(WFLA) – A father chronicled his daughter’s fight against childhood cancer, and she became coined as “the true face of childhood cancer.”
Jessica Whelan battled through a 13-month fight against stage four neuroblastoma, and passed away on November 20, 2016.
Here is the message Jessica’s family shared on their Facebook page.
“I feel both sadness and relief in informing you all that Jessica finally found peace at seven o’clock this morning. No longer does she suffer, no longer does she feel the pain of the physical constraints of her body.
Now my princess has grown her angel wings and has gone up to play with her friends and loved ones. She will now watch down over her little brother and ourselves until one day we are reunited again.
Last night she finally allowed me to hold her in my arms and we had a big cuddle as I told her how much I loved her. I told her again that it was okay for her to close her eyes and go to sleep and I kissed her forehead and her lips numerous times. It seems like this is what she needed to finally allow her to find comfort in her passing as within eight hours of this cuddle she finally took her final breath. She was a daddy’s girl from the start and even right up to the end. I feel like a massive part of me has just been torn away but I am so glad that I could give her that comfort in her final hours. She passed peacefully and calmly with not even a murmur.
Thank you to everyone of you who has shared and has been a part of our journey. I ask now for privacy for us and our family as we mourn the loss of our beautiful princess.
From a heartbroken daddy of the most amazing and beautiful girl.”
A father recently shared a heartbreaking photo and note about his 4-year-old daughter. Little Jessica Whelan, of England, was diagnosed with high risk stage 4 neuroblastoma in September 2015.
Her family has chronicled her battle on a Facebook page. Track their updates here.
They received devastating news last week. Doctors say Jessica has just weeks to live.
Her dad, Andy Whelan, shared a harrowing photo of the little girl – with a note. Whelan is a photographer. He writes that this photo is the hardest he’s ever made. “This photograph was made in a moment that we as parents could offer her no comfort, her pushing us away whilst she rode out this searing pain in solitude,” he writes. “This sadly, for us as a family, is not a sight that we see rarely. This is now a familiar sight that we see regularly through each day and night, its frequency now more often.”
Whelan says we need more research and to find a cure. “Please I beg of you, as a heartbroken father, it is too late for my daughter, but childhood cancer needs to be cured,” he writes.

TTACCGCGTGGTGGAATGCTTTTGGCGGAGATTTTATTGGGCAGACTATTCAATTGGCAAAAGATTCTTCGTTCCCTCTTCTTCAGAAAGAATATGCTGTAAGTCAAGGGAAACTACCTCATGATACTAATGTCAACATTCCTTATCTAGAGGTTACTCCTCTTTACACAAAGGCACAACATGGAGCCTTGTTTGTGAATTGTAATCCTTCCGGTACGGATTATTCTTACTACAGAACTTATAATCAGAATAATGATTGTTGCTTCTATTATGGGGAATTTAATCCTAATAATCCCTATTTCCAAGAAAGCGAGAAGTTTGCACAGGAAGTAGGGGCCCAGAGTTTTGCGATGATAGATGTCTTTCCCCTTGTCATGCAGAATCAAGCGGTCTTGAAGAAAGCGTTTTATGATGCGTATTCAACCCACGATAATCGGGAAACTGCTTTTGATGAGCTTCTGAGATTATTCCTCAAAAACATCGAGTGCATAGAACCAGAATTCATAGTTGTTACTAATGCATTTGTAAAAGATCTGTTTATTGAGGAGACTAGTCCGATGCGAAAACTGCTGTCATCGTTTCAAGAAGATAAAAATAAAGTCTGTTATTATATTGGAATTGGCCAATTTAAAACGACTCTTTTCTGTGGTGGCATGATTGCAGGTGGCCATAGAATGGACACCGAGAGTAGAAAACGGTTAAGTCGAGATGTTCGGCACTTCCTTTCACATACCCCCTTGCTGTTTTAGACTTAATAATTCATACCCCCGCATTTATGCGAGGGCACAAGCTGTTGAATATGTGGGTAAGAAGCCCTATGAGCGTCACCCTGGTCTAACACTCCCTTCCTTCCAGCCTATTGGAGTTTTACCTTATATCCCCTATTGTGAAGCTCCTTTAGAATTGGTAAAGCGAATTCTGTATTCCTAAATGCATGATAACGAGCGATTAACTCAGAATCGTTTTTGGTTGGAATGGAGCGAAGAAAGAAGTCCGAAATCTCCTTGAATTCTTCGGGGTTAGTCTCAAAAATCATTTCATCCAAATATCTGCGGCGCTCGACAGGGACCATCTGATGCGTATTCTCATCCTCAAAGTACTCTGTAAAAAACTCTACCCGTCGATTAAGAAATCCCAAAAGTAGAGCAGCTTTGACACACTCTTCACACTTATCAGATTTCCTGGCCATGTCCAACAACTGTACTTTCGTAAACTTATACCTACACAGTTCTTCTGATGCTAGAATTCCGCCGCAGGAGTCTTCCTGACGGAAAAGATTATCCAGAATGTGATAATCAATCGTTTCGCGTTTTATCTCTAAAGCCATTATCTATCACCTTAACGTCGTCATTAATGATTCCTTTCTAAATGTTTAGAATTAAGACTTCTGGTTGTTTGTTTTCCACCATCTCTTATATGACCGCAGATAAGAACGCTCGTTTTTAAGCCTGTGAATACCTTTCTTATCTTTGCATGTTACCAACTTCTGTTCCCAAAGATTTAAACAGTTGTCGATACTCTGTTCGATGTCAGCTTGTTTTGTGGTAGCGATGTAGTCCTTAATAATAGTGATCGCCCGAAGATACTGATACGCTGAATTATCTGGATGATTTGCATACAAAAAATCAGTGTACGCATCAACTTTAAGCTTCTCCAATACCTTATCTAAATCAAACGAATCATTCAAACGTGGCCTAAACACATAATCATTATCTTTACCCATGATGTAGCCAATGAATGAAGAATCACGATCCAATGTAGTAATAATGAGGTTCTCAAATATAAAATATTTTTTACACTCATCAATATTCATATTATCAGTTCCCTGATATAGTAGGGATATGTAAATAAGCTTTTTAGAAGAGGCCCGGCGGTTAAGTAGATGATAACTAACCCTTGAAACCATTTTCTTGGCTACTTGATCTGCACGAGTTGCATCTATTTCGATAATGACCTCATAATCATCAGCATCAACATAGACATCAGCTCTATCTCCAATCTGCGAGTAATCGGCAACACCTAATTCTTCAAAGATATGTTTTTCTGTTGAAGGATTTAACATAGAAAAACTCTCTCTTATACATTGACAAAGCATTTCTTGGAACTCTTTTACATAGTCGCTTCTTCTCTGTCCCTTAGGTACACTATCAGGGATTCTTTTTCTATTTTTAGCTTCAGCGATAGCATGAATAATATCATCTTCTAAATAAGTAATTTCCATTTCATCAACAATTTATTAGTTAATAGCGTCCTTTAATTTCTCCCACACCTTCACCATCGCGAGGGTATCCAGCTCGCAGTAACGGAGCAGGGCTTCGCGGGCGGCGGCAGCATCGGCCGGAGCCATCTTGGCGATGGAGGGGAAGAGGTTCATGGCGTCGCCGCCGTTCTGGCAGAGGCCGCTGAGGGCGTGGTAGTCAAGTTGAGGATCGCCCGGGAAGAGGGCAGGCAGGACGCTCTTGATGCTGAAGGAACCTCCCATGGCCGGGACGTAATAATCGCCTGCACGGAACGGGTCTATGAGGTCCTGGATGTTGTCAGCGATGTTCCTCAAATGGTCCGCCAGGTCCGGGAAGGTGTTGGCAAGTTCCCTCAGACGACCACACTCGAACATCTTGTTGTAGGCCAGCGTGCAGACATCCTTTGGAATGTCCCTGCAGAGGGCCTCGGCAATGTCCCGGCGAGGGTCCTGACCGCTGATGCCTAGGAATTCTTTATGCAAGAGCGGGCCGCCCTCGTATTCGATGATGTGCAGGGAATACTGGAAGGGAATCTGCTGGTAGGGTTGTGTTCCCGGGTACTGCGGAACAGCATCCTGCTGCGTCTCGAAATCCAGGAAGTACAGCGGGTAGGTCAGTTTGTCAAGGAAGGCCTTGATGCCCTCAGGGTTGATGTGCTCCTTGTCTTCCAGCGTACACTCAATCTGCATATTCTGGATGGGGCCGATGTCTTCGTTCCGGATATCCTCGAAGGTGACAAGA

Read Whelan’s entire note:
“As a photographer it is important to capture the truth and the reality of a situation, too easy it becomes to capture the joy of life whilst discarding the torture that we see.
This is the hardest photograph I have ever made, it is in fact my own four year old daughter. A few days ago she was given what is most likely only a few weeks to live after a battle against cancer that has been waged for over twelve months. This photograph was made in a moment that we as parents could offer her no comfort, her pushing us away whilst she rode out this searing pain in solitude. This sadly, for us as a family, is not a sight that we see rarely. This is now a familiar sight that we see regularly through each day and night, its frequency now more often. This is the true face of cancer, my baby girls blood vessels protruding from beneath her skin, a solitary tear running down her cheek, her body stiffened and her face contorted in pain.
I could try and use a thousand words to describe this image that we as parents are confronted with on a daily basis but these words would fall short of truly depicting the sight we see. With this photo I do not mean to offend or upset, I do mean however to educate and shock those that see it in it’s context. Perhaps by seeing this photo people not in our position will be made aware of the darkness that is childhood cancer, perhaps these same people may be able to do something about it so that in the future no child has to suffer this pain, so that no parent has to bear witness to their own flesh and blood deteriorating daily.
The only apologies I offer are to those that know Jessica, I understand that this photo is hard to see and even harder to absorb. To those that do not know Jessica I offer no apologies, this is what cancer does to a child in their final weeks and days!!! Before her diagnosis I was one of those ignorant to the darkness of childhood cancer, not truly appreciating the hell that it brings. It would never happen to us! Now I give childhood cancer the respect it deserves, seeing too many children suffering this same fate and watching families torn apart.
If this photograph only serves as a purpose to make people think twice about this evil and put into perspective what it does to a child then it has achieved its purpose. Research needs to be done, cures need to be found, too long now has this been allowed to happen.
Please I beg of you, as a heartbroken father, it is too late for my daughter, but childhood cancer needs to be cured. No family should have to go through this hell.”